Sayer Ji, Contributor
Chocolate is clearly one of the most enjoyed foods on the planet, with millions of pounds produced annually, and has one of the oldest documented histories of use going all the way back to the year 1100 BC in South America.
And yet, many people still harbor guilt about consuming it because they associate chocolate with “candy” (which logically follows from the fact that it is in the candy section in stores where you will find it), having never been exposed to the impressive body of pre-clinical and clinical research indicating that it may actually be closer to a “medicine” than a candy.
Indeed, in a previous post, we discussed how chocolate might just give the $29 billion dollar statin drug industry a run for its money, since a 2006 study found that regular chocolate consumption may reduce cardiac mortality by 50%. And this was based on a study where subjects only consumed 2.11 grams a day, or just one half ounce a week!
Now, newer research from the American Journal of Clinical Nutrition has revealed that the consumption of chocolate, or its active constituents (cocoa, flavan-3-ols), reduces a broad range of risk factors for cardiovascular disease, some of which include insulin resistance.
The researchers looked at 42 acute and long-term studies and found a 33% median reduction in insulin resistance following chocolate consumption.
What is so unique about this new study is that chocolate consumption is generally believed to elevate blood sugar and blood insulin levels by increasing insulin resistance.
The new study not only reveals this as being a myth but sheds additional light on why chocolate consumption (especially dark, organic chocolate) may be beneficial in both the prevention and treatment of type 1 diabetes and type 2 diabetes. The #1 benefit involved is cocoa/chocolate’s well-known ability to improve endothelial dysfunction. Elevated blood sugar leads to glycation (basically, oxidation and caramelization of blood sugars), which leads to sticky sugar-protein and sugar-lipid complexes that damage the lining of the blood vessels and other organs leading to their dysfunction. Diabetics may respond quite well to the artery-dilating effects of cocoa, and may see a reduction in morbidity and mortality as a result.
Chocolate Has 40+ Evidence-Based Health Benefits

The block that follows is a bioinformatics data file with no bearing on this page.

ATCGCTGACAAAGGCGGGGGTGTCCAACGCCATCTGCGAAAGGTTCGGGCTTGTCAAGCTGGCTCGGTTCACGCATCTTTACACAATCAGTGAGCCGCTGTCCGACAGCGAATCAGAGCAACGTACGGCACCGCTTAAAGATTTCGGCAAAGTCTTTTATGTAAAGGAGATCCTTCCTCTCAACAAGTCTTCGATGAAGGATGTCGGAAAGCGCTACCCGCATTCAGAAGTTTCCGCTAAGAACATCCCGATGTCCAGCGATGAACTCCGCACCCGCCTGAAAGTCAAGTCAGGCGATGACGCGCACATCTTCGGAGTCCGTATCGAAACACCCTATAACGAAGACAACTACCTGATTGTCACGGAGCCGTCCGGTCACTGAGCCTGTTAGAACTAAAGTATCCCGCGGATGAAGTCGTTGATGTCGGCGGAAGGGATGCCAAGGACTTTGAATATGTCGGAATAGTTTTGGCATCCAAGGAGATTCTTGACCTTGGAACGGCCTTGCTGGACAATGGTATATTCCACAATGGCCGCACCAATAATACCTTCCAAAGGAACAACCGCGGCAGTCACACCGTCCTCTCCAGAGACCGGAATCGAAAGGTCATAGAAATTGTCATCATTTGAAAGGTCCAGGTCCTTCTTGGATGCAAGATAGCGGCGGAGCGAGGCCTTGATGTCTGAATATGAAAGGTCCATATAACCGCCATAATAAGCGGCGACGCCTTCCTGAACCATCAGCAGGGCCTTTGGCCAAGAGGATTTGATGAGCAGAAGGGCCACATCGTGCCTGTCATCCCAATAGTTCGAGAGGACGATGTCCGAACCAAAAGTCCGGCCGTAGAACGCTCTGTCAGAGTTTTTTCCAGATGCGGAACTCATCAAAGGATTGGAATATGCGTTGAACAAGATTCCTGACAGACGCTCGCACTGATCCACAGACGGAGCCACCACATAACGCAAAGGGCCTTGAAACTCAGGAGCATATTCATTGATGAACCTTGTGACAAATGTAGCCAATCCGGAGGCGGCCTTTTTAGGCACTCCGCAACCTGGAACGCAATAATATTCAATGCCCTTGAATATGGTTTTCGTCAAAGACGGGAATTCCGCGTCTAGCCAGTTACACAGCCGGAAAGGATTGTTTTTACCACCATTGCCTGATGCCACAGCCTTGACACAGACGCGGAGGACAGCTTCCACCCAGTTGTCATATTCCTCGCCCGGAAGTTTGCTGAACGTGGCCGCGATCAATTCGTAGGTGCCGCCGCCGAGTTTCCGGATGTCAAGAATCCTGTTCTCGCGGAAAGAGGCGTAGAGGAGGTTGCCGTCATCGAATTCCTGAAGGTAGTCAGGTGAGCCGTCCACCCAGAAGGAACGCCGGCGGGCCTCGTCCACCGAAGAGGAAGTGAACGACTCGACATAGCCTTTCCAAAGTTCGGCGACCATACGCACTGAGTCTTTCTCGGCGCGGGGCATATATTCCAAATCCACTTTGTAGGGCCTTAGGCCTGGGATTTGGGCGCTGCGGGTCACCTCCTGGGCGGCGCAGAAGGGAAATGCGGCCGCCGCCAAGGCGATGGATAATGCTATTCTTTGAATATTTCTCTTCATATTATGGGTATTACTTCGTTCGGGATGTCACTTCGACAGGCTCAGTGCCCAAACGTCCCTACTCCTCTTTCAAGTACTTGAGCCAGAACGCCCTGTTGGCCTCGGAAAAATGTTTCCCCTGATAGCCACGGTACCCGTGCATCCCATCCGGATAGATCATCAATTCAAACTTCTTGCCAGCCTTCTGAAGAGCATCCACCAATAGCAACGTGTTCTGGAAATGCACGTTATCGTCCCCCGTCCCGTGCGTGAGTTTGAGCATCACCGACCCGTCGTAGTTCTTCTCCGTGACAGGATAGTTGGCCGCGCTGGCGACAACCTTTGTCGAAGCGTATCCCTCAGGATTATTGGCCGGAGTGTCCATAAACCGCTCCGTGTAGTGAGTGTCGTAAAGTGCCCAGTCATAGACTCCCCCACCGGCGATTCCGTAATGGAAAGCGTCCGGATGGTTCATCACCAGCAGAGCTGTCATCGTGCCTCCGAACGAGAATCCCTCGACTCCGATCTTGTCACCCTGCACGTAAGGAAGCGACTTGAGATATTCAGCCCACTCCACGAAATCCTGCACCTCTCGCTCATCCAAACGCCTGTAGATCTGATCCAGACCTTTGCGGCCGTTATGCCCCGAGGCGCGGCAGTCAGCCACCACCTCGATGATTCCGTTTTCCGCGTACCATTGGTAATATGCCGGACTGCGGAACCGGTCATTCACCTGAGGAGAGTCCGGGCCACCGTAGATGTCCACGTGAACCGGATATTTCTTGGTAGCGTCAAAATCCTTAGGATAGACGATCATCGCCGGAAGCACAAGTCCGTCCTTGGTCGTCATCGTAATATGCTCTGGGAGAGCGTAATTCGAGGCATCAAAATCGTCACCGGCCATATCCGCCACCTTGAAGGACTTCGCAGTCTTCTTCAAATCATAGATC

This comes in the wake of over a decade worth of research revealing that chocolate and/or cocoa has been shown to lower blood pressure, prevents or ameliorates endothelial dysfunction (a primary contributor to atherosclerosis), protects against coronary artery disease, reduces stroke risk, prevents cholesterol oxidation (which converts healthy lipoproteins into artery-damaging ones), to name only 5 of 40+ potential health benefits associated with its regular consumption. To view the entire gamut of potential health benefits associated with consuming chocolate or cocoa-containing foods, visit our page dedicated to the topic which lists over 40 health benefits here: Chocolate Health Benefits.
Any serious discussion on the medicinal properties of chocolate should be qualified by pointing out that chocolate is often unfairly traded, and has even been linked to child enslavement. Non-organic cocoa may also contain residues of the dangerous herbicide glyphosate (the active ingredient in Roundup), among many other biocides used in conventional farming, so the consumer must take special care to avoid these moral and physiological pitfalls.
Also, many seemingly independent brands such as Dagoba or Green & Black have been bought up by super-corporations such as Hershey’s and Cadbury, respectively. This means that while you think you may be eating the highest quality chocolate, it may actually be connected to less than ideal sourcing and/or trade practices. In other words, do your homework first please.
Also, because chocolate has complex pharmacologically active properties, it must be consumed in moderation, and with attention paid towards the tendency for using it to self-medicate, especially when the cocoa content is lower and the sugar content higher.
This article first appeared at GreenMedInfo. Please visit to access their vast database of articles and the latest information in natural health.